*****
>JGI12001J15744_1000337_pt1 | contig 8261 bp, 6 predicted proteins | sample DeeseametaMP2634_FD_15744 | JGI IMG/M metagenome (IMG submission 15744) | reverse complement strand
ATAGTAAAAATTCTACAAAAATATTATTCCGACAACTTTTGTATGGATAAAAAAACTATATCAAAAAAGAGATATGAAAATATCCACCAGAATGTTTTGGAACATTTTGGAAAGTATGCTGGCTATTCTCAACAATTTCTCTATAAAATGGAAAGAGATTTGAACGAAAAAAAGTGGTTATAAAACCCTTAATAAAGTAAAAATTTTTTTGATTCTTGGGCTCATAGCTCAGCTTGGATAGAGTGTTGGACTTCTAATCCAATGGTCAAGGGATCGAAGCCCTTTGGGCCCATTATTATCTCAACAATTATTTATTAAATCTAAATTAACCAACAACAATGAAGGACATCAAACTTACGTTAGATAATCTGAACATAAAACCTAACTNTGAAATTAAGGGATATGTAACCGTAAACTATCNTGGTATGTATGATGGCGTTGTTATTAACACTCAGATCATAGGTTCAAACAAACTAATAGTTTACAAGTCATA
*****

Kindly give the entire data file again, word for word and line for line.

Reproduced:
>JGI12001J15744_1000337_pt1 | contig 8261 bp, 6 predicted proteins | sample DeeseametaMP2634_FD_15744 | JGI IMG/M metagenome (IMG submission 15744) | reverse complement strand
ATAGTAAAAATTCTACAAAAATATTATTCCGACAACTTTTGTATGGATAAAAAAACTATATCAAAAAAGAGATATGAAAATATCCACCAGAATGTTTTGGAACATTTTGGAAAGTATGCTGGCTATTCTCAACAATTTCTCTATAAAATGGAAAGAGATTTGAACGAAAAAAAGTGGTTATAAAACCCTTAATAAAGTAAAAATTTTTTTGATTCTTGGGCTCATAGCTCAGCTTGGATAGAGTGTTGGACTTCTAATCCAATGGTCAAGGGATCGAAGCCCTTTGGGCCCATTATTATCTCAACAATTATTTATTAAATCTAAATTAACCAACAACAATGAAGGACATCAAACTTACGTTAGATAATCTGAACATAAAACCTAACTNTGAAATTAAGGGATATGTAACCGTAAACTATCNTGGTATGTATGATGGCGTTGTTATTAACACTCAGATCATAGGTTCAAACAAACTAATAGTTTACAAGTCATA